As a higher ranking document, the STA Law should govern an inferior-ranking law, such as a regulation. If there is a conflict, China will also look at which enactment is more specific and which is later in time to interpreting the STA Law. Minister of Science and Technology Wan Gang had specifically made it clear at the US-China Innovation Dialogue that the then-proposed law permits freedom of contract and we hope that this perspective is maintained.

As can also been seen from the legislative agenda, China seems to be rapidly integrating defense related IP into its overall IP efforts. Another item in legislative work is dealing with advertising for patented products.

I think a better focus regarding patent passing-off might be on insuring that the public knows that there is no necessary product quality association with a patented product, particularly in a system where patent applications are heavily subsidized and most of the patents are not examined for substance. I find it hard to believe that Chinese consumers are looking up patent numbers and making their own assessments on the contribution of the patent to determine if a product has the product quality it desires.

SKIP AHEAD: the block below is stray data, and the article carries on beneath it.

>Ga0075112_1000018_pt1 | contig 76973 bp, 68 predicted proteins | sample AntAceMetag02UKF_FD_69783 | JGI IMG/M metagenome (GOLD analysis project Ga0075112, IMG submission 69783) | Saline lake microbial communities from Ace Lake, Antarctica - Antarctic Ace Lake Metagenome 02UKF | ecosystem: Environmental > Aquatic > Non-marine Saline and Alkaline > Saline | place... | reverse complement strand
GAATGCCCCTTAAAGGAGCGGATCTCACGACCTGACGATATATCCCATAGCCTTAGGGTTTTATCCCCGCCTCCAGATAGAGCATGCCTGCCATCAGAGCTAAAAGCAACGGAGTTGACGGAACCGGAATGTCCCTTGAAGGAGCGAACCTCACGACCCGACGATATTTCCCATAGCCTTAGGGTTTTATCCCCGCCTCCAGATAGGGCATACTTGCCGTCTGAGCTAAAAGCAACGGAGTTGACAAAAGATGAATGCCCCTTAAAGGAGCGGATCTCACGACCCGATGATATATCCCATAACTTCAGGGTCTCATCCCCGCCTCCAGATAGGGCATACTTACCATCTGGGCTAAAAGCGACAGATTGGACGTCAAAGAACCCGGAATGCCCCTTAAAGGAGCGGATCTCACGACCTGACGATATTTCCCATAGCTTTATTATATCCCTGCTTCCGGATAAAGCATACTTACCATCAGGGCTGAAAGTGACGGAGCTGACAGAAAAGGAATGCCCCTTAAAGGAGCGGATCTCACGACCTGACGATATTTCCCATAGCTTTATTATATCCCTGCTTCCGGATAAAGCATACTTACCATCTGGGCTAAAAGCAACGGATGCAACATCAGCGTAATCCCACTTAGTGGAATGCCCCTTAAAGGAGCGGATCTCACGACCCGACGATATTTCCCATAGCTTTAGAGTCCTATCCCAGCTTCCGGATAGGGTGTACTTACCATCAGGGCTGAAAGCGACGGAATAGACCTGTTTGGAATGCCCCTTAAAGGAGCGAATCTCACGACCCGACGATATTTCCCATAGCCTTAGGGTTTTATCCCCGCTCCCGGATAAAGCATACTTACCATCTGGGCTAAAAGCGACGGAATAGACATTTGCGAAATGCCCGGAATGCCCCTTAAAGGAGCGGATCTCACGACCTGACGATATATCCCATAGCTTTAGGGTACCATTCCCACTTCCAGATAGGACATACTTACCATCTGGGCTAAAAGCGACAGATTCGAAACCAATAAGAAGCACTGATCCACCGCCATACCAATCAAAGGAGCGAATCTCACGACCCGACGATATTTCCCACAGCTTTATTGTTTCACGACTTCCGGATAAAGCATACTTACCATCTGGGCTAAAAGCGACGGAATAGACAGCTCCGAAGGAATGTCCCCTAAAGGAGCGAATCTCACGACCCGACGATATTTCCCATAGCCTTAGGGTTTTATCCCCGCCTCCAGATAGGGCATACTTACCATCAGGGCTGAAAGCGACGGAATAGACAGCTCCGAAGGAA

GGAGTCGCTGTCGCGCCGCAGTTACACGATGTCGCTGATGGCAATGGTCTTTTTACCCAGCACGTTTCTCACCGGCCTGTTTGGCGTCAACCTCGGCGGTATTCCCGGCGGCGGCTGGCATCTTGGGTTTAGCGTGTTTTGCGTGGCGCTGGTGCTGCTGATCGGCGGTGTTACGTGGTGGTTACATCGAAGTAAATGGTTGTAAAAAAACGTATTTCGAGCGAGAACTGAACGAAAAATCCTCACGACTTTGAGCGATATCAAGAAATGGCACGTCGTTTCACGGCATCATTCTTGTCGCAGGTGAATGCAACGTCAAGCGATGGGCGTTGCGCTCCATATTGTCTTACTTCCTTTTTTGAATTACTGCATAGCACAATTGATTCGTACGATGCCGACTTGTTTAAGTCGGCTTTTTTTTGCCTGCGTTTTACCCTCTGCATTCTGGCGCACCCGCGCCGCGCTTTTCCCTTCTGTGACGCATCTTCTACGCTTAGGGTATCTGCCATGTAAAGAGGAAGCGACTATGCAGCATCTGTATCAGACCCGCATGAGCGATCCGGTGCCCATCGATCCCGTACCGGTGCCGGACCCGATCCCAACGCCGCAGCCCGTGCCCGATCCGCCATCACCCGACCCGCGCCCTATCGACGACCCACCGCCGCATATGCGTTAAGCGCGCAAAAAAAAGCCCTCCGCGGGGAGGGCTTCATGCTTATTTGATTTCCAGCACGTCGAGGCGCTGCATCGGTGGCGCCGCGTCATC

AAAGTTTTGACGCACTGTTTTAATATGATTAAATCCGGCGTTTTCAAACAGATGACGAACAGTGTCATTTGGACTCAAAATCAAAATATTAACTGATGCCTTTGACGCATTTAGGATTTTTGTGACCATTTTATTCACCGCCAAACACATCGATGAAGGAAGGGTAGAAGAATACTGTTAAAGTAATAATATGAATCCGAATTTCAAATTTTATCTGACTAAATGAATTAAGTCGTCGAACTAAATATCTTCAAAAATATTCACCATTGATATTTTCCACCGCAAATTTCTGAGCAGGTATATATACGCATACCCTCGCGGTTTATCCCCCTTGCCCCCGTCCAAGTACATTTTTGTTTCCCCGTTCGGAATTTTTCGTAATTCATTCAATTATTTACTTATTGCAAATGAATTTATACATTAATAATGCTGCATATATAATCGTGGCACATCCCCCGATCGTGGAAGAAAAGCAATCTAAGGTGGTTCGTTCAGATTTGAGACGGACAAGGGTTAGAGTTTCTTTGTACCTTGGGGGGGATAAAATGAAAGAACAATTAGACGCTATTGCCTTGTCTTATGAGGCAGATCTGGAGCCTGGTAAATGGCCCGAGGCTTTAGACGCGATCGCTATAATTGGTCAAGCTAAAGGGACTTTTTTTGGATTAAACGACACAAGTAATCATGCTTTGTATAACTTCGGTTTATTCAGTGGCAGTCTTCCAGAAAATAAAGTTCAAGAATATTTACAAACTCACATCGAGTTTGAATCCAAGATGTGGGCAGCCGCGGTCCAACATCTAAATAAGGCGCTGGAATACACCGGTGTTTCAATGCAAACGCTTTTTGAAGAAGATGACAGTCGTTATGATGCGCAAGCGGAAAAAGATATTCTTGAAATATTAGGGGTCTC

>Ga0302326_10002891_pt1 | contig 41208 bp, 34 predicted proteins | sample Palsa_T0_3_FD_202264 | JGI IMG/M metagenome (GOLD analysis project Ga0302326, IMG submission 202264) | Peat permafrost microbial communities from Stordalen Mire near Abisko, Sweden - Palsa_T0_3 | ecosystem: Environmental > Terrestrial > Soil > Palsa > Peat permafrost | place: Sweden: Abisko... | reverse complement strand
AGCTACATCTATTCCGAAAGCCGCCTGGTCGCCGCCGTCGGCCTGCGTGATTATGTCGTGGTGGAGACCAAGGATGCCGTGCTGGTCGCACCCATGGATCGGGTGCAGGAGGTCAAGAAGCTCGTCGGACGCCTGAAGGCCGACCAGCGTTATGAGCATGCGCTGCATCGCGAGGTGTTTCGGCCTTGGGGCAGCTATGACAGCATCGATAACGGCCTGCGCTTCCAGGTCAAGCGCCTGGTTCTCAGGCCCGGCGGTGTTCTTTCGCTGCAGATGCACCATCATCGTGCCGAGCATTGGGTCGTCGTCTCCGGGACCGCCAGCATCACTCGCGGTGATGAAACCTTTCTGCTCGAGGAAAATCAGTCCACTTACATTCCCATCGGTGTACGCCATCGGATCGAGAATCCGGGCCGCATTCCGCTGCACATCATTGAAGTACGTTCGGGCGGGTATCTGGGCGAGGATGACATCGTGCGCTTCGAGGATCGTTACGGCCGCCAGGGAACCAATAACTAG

The factual information in this article is drawn from the newsletter of the Beijing Intellectual Property Institute and other sources.

Service Inventions A Focus Point Once Again…

Although there is nothing under a year old when I looked today on SIPO’s s special service invention webpage, the topic of how much freedom employers have in determining how to reward their employee/inventors, has once again become a hot issue. Much of the discussion on this topic is being raised by the Ministry of Science and Technology, although SIPO reportedly is focusing on this issue as well.

Here’s an update on where we are:

At the US-China Innovation Dialogue in July 2014, the US and China agreed to the following language: